3 Ways to Capitalize on the Off-Premises Boom

The global food delivery market was worth $114 billion in 2016.
The global food delivery market was worth $114 billion in 2016.
flickr: Sean Davis

Virtual restaurants. It was an inevitable outcome of today’s unprecedented surge in food delivery and to-go orders coupled with the technology takeover of the food industry. Nine “restaurants” opened in Chicago with no dine-in service—they’re all to-go all of the time. All nine operate out of one anonymous storefront, cooking and packing up orders for mostly millennial customers on GrubHub.

So far, the concept is working. Green Summit has raised $3.6 million since its launch and is projecting about $18 million in sales in 2017 and posted a run rate of $10.5 million in March, surpassing its initial revenue projections.

Green Summit appears to have hit the bull’s-eye in the Zeitgeist of today’s restaurant world—offer to-go and delivery or die. While the majority of the restaurant industry’s $500 billion in annual sales still comes from dine-in customers, pick-up and delivery represent the most significant growth opportunity for restaurants today.

Industry stats point to healthy growth projections for third-party delivery and to-go orders:

  • By 2016, 61 percent of restaurant visits were takeout orders, according to QSR.
  • Online ordering accounts for more than a third of the $30 billion in annual delivery sales, according to a 2016 study by Morgan Stanley.
  • More restaurant concepts in the coming years will be designed specifically for delivery, automation and mobile ordering, says Euromonitor International.
  • The global food delivery market was worth $114 billion in 2016, and Euromonitor expects it to grow by 8.5 percent a year through 2021.
  • Using online and mobile platforms, a restaurant can increase its takeout order volume by 20 percent, according to a GrubHub Economic Impact Study.

Overcoming Dine-Out Operational Challenges

Clearly, the profit potential for this rapidly growing “dine-out” trend is exceptional. But to leverage the opportunity, restaurants first need to adapt their operations and overcome many hurdles. Below are three operational modifications that can help restaurants make the transition from dine-in to dine-out smoother and more profitable.

1. Consider Modifying Your Restaurant’s Layout

How and where in your restaurant are you taking and fulfilling delivery and to-go orders? Do you have a POS dedicated to third-party delivery, to-go pick-ups, or your own delivery staff? Physically separating the flow of your dine-in versus your takeout business can have a significant impact on staff productivity and, therefore, your bottom line.

2. Adapt Your Forecast When Weather Changes

As with many industries, inclement weather can be detrimental to a business owner’s sales, while excellent weather can swamp a business. For example, a drop in winter temperatures usually means a drop in sales. But the takeout and delivery trend is changing that dynamic for many restaurants.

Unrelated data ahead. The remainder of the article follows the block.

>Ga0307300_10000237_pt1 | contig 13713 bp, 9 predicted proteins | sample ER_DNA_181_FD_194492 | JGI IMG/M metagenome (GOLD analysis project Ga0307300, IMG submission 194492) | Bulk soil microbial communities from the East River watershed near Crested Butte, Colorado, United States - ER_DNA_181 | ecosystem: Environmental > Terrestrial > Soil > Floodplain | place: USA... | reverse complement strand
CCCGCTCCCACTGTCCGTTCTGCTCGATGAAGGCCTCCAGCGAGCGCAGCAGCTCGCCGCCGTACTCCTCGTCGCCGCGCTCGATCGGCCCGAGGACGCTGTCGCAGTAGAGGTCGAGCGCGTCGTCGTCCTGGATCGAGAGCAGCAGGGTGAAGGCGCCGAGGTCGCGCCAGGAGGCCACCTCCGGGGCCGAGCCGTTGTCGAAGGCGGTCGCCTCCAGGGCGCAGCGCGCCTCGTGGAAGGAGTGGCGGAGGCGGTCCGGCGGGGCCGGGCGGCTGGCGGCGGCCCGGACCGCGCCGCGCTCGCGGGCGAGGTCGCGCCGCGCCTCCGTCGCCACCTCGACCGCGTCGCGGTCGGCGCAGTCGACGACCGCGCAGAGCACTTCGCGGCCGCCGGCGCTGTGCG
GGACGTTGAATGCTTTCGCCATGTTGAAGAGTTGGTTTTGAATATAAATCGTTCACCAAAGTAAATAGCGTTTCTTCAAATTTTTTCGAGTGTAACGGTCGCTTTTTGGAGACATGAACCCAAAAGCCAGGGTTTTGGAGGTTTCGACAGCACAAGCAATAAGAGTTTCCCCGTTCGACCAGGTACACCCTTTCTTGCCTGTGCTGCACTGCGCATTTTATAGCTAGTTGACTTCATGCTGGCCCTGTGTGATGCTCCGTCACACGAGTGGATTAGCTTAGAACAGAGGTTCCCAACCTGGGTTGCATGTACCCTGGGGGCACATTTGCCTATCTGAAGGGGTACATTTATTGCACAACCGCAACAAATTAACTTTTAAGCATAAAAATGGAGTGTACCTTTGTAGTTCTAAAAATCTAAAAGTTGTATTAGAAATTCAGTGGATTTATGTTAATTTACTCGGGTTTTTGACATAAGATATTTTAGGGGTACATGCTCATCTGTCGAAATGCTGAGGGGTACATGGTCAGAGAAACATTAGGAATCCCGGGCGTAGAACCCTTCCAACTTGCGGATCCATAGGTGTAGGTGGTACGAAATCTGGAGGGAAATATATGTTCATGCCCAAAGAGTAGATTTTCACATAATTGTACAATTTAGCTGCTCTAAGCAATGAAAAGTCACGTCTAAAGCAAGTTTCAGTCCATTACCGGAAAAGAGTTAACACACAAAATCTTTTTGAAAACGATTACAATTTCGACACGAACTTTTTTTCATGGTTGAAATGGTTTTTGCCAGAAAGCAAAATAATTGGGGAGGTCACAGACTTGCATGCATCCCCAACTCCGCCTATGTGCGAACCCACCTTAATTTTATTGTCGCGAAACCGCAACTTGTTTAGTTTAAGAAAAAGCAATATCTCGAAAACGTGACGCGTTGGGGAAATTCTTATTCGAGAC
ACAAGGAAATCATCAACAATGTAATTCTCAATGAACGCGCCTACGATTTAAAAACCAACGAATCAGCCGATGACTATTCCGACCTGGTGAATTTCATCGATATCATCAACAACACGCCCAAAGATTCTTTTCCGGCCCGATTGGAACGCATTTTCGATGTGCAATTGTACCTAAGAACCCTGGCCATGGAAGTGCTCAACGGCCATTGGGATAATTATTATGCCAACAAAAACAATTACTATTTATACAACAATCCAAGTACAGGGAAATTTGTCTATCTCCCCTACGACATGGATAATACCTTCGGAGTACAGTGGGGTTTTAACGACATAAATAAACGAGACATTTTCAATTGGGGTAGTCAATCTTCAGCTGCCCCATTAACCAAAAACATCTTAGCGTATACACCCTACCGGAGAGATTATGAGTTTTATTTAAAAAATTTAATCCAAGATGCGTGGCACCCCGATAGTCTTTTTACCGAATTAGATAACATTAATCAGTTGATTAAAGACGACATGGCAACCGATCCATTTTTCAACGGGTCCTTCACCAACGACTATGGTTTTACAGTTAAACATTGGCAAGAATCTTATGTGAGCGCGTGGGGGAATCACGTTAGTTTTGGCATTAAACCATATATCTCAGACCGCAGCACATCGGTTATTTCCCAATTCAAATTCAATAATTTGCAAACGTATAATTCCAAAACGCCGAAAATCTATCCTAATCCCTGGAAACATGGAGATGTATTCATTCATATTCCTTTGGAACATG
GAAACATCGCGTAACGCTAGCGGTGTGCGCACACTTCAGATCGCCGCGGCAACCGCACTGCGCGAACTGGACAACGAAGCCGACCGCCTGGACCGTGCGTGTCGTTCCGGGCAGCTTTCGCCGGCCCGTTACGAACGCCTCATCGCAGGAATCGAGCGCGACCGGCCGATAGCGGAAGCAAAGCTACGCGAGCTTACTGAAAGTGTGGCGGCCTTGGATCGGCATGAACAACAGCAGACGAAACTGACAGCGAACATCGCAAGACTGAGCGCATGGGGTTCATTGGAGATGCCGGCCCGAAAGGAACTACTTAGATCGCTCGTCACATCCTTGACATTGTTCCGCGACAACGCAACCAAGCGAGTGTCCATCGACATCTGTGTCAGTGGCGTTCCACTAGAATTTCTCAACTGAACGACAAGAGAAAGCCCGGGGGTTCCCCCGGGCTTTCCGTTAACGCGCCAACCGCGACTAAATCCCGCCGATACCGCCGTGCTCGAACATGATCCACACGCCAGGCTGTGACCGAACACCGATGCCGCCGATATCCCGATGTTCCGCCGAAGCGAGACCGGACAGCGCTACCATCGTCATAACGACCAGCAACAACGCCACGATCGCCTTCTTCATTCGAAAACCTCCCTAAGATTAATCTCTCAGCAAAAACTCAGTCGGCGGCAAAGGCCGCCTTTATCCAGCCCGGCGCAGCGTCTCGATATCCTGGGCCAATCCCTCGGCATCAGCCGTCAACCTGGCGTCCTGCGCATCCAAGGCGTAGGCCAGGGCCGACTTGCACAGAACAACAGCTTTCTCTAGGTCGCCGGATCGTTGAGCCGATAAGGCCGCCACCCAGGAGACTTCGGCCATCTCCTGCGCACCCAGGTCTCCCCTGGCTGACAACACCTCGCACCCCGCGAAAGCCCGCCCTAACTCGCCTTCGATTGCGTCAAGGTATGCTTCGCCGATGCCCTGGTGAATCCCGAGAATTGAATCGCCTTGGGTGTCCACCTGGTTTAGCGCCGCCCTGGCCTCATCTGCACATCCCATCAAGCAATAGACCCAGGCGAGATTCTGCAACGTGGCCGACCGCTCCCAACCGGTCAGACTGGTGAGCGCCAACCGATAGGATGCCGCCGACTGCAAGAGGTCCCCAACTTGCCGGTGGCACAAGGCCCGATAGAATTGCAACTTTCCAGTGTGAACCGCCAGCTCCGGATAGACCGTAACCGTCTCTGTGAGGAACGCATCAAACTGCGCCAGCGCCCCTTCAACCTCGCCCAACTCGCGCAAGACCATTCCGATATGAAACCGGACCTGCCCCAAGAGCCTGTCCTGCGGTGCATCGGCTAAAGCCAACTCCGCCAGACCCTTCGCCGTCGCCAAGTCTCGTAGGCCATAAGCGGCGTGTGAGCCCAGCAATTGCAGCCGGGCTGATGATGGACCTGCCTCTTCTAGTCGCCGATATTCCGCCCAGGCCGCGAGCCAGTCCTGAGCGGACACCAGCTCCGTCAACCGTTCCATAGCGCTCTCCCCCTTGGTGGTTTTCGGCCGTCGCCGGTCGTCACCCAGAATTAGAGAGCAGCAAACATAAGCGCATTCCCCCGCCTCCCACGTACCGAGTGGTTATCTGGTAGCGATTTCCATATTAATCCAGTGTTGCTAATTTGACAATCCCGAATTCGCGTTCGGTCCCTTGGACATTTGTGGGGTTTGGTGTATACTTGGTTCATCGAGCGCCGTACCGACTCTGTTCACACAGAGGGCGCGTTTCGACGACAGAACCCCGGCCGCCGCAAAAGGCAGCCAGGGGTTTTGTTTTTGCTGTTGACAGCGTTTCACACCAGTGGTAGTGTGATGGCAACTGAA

Whether it’s too hot or too cold, the impact of weather on the volume of take-out and delivery is emerging as an important aspect for staying on top of staffing and inventory needs at today’s restaurants. Smart tools for restaurant managers, like Accuweather feeds integrated into restaurant management systems, make it easier to forecast everything from drive-thru to patio server volume. Operators should make sure they choose technology that can recommend percentage forecast adjustments for up to two weeks out based on how the weather has historically impacted a business.

3. Alter Your Forecasts at the Revenue Center Level

Restaurants need to accurately forecast staffing around the unique volume created by take-out and delivery orders. Further, inventory is also another critical area that demands better forecasting. The most effective way to achieve that objective is to separate the various revenue centers of a restaurant and apply forecasting capabilities such as:

  • View by Day and Time Interval. Get precise sales and labor projections with visibility into each revenue center in 15-minute increments.
  • Forecast by Activity. Gain flexibility when creating schedules for different job codes resulting in even more precise forecasting.
  • Schedule by Area. Gain the ability to schedule back of house and front of house differently, based on business needs.

To effectively meet and profit from today’s rapidly expanding demand for take-out and delivery, restaurants are forced to make operational modifications. But the changes don’t have to be painful. Predicting demand with better, more nuanced forecasting tools gives restaurant managers a greater chance of riding high on the dine-out wave rather than crashing into the weeds on shore.

David Cantu is cofounder and chief customer officer of HotSchedules, the leading provider of mobile, cloud-based technology for the restaurant, retail and hospitality industries.  David’s 17+ years of restaurant operations experience have contributed to HotSchedules’ product development and innovative solutions to improve restaurant operations scheduling efficiencies, labor management, and increased employee engagement. Through his leadership, HotSchedules repeatedly achieved more than 40 percent annual growth goals and was consistently recognized on the Inc. 5000 and Austin Business Journal’s Fast 50 growth indexes. Committed to serving those who serve, HotSchedules provides a comprehensive suite of solutions that make working for and in restaurants—and beyond—more rewarding and efficient.